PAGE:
Vitamin C is a potent water-soluble antioxidant which occurs naturally in human skin. It helps to protect the skin from reactive oxygen species (ROS), treat and prevent changes associated with photoaging, promote collagen production and tissue healing.
Only a small fraction of oral supplementation of vitamin C could be available in the skin, hence we can only rely on topical application of vitamin C to get the desired benefits.
Benefits of vitamin C:
A) Anti-oxidative: When skin is exposed to UV ray it generates reactive oxygen species (ROS), which can lead to chemical alterations of the cellular DNA and the cellular proteins, including collagen. To combat these oxidative stresses and decrease collagen degradation, vitamin C neutralizes free radicals.
B) Photo-protective: It prevents hyperpigmentation. “Vitamin C interacts with copper ions thereby decreasing the melanin formation.”
** “Although vitamin C provides photoprotection by itself, it works best in conjunction with Vitamin E, which potentiates the action of vitamin C four-fold.”
** “To optimize UV protection, it is important to use sunscreens combined with a topical antioxidant. vitamin C does not absorb UV light but exerts an UV-protective effect by neutralizing free radicals, while this effect is not seen with sunscreens.”
C) Anti-pigmentary: It helps treating photoaging and hyperpigmentation.
**Since vitamin C is not stable it is often combined with other depigmenting agents such as soy and liquorice to be more effective.
D) Antiaging: Vitamin C is essential for collagen biosynthesis; it also stabilizes collagen fiber.
In order for Vitamin C to be effective it has to penetrate and be delivered into the dermis in an adequate quantity and convert to the active form of vitamin C in the skin which is ascorbic acid.
To find out the likelihood how effective a vitamin C product is we have to ask:
1. What type of vitamin C it is?
2. What is the concentration of vitamin C in the formula?
3. What is the Ph?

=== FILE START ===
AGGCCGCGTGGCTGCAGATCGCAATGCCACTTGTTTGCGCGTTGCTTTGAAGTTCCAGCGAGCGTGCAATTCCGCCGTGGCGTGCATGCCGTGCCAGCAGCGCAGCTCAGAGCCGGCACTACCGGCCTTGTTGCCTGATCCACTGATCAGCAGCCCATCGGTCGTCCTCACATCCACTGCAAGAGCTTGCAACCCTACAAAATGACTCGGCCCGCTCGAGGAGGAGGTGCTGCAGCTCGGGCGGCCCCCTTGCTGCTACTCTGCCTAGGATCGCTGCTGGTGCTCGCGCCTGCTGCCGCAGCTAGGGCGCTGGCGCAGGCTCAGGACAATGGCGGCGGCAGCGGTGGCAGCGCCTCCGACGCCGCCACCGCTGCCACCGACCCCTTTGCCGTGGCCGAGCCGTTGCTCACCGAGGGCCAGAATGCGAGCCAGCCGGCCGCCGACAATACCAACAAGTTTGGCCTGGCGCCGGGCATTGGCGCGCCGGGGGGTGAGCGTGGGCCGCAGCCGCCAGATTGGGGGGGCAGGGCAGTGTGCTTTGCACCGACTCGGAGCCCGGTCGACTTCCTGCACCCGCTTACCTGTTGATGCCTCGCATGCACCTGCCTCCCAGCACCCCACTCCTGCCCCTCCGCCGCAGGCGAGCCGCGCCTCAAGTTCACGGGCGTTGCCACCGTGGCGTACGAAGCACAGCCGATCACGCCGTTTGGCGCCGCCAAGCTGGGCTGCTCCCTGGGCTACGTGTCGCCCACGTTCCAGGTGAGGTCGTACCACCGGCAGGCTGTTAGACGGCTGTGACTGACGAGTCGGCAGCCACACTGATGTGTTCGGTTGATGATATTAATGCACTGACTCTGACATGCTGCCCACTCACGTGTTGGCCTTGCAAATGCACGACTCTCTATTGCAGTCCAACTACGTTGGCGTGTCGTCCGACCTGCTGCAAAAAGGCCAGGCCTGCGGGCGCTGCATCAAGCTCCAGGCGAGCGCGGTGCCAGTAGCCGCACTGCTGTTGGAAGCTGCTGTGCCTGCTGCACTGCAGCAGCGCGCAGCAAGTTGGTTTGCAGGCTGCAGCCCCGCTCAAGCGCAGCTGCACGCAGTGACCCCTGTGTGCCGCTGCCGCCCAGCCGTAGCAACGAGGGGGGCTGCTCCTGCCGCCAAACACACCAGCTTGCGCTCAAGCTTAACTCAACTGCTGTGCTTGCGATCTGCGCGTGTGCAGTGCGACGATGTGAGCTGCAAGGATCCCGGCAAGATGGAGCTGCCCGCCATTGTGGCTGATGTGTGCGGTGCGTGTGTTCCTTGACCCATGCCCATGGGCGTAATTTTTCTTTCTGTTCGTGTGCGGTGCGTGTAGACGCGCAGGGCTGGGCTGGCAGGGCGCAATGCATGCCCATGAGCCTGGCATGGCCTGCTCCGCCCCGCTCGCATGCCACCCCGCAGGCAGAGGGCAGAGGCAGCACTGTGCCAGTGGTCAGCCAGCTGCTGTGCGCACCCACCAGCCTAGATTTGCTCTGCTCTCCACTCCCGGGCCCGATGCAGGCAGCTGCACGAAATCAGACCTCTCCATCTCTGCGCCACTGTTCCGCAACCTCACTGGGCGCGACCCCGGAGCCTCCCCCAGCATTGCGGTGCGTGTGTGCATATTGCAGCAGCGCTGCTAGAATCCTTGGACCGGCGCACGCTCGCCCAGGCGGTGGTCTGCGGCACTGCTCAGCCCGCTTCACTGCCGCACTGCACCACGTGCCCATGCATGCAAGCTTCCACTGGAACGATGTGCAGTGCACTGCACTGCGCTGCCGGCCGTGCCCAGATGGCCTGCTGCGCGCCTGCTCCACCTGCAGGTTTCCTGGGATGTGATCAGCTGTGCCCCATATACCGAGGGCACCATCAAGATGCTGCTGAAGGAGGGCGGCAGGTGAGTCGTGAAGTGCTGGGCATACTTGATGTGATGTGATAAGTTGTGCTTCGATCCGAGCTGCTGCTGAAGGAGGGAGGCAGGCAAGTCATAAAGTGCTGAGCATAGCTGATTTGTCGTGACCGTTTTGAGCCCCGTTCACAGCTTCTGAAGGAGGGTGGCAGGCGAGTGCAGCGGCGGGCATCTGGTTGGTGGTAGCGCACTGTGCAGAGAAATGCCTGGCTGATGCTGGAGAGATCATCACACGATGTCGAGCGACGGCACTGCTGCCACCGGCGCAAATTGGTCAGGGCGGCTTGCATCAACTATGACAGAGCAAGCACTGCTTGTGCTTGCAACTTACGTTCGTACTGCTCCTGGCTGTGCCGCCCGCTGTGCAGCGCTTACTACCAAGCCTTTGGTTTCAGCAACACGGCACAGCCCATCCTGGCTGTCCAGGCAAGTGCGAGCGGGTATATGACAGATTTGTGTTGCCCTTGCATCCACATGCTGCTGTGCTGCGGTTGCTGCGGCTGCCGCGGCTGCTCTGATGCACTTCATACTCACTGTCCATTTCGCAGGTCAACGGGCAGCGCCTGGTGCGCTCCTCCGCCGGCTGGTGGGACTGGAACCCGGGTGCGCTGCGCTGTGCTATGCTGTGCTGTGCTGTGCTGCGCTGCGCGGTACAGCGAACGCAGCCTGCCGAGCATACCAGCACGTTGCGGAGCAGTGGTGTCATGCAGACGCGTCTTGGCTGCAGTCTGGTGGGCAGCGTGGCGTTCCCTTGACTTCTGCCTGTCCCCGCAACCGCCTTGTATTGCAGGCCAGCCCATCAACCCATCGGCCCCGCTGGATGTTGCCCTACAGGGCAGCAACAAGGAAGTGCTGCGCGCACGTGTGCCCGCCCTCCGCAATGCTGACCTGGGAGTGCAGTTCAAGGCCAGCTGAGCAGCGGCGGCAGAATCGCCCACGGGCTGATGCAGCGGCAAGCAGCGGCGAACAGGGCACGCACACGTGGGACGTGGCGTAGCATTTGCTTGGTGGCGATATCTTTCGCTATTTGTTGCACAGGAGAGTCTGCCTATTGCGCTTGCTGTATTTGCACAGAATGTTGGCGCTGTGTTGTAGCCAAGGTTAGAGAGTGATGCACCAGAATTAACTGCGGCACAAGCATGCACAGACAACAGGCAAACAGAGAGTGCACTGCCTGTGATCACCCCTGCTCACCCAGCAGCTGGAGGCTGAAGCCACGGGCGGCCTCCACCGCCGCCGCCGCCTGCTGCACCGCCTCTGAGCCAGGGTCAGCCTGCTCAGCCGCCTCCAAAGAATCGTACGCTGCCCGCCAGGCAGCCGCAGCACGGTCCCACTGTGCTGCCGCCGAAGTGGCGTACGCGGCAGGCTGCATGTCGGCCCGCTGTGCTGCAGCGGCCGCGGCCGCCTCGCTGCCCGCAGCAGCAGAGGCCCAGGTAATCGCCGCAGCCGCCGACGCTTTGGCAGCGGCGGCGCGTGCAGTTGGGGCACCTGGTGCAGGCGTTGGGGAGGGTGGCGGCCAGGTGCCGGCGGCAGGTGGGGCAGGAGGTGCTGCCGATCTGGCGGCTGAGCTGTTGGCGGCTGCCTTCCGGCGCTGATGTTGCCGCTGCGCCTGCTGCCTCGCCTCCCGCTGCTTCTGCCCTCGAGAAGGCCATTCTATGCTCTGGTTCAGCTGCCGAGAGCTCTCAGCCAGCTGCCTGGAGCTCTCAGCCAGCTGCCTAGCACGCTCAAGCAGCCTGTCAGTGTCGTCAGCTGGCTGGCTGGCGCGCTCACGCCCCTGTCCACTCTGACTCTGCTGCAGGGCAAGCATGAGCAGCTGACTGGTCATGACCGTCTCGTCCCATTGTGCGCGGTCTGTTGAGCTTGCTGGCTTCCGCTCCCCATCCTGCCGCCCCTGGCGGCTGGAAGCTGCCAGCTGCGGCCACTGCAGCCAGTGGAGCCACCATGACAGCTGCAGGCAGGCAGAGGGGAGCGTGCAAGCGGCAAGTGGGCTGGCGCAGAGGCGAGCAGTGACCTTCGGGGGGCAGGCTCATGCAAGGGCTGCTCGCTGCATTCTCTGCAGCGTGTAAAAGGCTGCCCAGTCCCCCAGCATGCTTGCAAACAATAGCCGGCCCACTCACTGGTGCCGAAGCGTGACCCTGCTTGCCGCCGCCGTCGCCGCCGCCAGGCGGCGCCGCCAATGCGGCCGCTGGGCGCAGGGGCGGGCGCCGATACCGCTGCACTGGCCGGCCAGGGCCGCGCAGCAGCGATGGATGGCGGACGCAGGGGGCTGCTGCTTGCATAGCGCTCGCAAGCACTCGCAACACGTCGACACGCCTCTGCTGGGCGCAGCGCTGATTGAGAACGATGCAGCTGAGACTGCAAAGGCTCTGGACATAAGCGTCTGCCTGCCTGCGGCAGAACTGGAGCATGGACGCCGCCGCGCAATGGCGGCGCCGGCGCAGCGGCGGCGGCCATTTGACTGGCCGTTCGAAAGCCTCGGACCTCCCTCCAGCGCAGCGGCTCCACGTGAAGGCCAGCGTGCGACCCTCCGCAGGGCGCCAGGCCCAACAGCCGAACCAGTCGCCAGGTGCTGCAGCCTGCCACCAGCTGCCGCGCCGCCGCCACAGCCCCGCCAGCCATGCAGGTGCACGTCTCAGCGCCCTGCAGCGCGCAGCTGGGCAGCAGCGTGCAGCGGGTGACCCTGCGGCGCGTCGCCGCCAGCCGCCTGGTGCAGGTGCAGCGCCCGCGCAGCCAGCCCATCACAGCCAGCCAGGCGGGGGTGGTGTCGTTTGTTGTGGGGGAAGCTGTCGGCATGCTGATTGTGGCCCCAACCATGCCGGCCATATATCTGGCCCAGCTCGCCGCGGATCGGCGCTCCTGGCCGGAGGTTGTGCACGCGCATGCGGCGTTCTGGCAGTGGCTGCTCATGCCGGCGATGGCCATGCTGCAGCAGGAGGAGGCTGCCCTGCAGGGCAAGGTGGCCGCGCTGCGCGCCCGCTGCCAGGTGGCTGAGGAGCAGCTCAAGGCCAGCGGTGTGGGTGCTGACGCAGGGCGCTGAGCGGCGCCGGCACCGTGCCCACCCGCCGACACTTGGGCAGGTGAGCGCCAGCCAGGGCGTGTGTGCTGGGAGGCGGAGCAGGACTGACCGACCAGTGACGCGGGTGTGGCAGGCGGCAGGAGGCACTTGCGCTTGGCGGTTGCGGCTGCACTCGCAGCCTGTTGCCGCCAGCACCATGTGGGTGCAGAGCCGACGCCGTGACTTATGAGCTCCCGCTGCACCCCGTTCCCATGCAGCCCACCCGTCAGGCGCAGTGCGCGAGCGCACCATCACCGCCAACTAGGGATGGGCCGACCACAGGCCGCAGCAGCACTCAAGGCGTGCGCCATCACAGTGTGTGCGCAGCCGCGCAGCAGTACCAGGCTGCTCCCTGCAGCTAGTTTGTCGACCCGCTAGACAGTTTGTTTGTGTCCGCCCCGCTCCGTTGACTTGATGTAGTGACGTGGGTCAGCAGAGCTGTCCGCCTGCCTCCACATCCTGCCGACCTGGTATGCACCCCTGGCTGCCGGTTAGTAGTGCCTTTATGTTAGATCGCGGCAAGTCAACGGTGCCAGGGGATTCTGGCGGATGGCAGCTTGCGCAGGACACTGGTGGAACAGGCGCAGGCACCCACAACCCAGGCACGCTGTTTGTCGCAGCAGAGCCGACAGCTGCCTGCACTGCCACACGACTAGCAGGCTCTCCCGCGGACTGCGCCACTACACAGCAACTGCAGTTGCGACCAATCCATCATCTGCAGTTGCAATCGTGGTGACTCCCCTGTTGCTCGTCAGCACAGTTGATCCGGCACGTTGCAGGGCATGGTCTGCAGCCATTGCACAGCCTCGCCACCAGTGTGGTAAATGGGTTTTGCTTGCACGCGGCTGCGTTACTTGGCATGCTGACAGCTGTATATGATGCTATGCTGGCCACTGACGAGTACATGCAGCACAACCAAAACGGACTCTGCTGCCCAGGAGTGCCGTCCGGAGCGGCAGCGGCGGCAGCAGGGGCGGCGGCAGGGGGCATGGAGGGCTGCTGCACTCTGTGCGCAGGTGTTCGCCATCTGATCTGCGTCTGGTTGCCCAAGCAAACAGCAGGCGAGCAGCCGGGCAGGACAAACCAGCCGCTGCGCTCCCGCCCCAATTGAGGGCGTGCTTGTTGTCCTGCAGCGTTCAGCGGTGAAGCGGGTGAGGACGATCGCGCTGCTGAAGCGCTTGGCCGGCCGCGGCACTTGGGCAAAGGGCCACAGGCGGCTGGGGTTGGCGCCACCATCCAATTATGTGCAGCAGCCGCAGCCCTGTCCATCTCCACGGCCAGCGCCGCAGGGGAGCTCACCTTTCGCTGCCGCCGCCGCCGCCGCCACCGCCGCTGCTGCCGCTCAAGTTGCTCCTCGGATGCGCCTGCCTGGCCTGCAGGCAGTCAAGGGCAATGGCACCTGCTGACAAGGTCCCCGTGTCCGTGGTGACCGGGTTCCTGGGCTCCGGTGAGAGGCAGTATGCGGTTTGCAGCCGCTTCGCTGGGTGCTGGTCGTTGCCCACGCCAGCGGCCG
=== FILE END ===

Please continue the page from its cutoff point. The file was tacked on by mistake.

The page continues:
4. What are other ingredients in the formula?
5. Does it contain water?
6. What is the delivery system used?
7. Is the packaging air proof?
8. The amount of usage.
Most common types of vitamin C:
1. L-ascorbic acid (LAA)
+ is the most active form of vitamin C.
+ is hydrophilic (loves water) and unstable molecule, hence the poor penetration into the skin because of the hydrophobic (hates water) character of the stratum corneum.
+ is a charged molecule, which further limits its penetration.
+ pH below 3.5 in aqueous solution is an effective method of improving its stability and permeability.
+ harsh on the skin because of low ph.
+ Ferulic acid aids in both stabilization of the molecule and achieving an acidity of a pH below 3.5.
+When exposed to light & air, it becomes inactive, oxidises extremely fast and degrades to acids that are very irritating to the skin.
2. Magnesium ascorbyl phosphate (MAP)
+ Less effective than ascorbic acid.
+ Is the most stable derivative of vitamin C.
+ Is lipophilic (loves oil) molecule is easily absorbed into the skin
+ not as sensitive to light and air as ascorbic acid.
+ less irritating and not as pH dependent as Ascorbic acid.
+ has a hydrating effect on the skin and decreases transepidermal water loss.
+ It is also a free radical scavenger that is photoprotective and increases collagen production under laboratory test conditions.
4. Ascorbyl palmitate
+ It is an ester of ascorbic acid and palmitic acid.
+ Is lipophilic. The lipid solubility of palmitic acid enhances the penetration of ascorbic acid into the skin.
+ It is a stable derivative of the active vitamin C.
+ It is effective at a neutral pH, which means that it is non-irritating on the skin.
Vitamin C is available in the form of creams, serum and powder. The best option is the colorless vitamin serum. Studies have shown that the best and most effective form of vitamin C is Ascorbic Acid. It works best when it is paired with vitamin E. Ferulic Acid helps to stabilize vitamin C in the formula & enhances the effectiveness of vitamin C and E. Lecithin also does a great job in enhancing the penetration of ascorbic acid molecules.
The higher the concentration of vitamin C the more the efficiency and absorption; but only up to 20% ;“The half-life (degrading time) of vitamin C in the skin after achieving maximum concentration is only 4 days.”
**If your skin can tolerate it the concentrations of 10% or 15% will give better absorption.
Vitamin C is stable and absorbs well if the PH remains below 3.5. At this pH, the ionic charge on the molecule is removed and it is transported well across the stratum corneum. Look for vitamin C products with low pH.
** “PH is only meaningful if water is present so it’s less of an issue in the kinds of water free formulas.”
Airless pump packaging is the best to protect vitamin C from air. Avoid products in plastic tubes unless you know they’re used some kind of laminate to act as a barrier to oxygen transmission.
**Avoid clear packages to protect from light.
**The oxidized forms of vitamin C is relatively non-reactive.
**Exposure to UV light reduces the availability of vitamin C in the skin.
**It has also been observed that Vitamin C is a good priming agent and a post-operative agent for the prevention of erythema following laser resurfacing.
**Smokers have been found to have low vitamin C levels in the dermis.
**As UV light lowers tissue vitamin C levels, it is best to use vitamin C after exposure to UV light and not prior.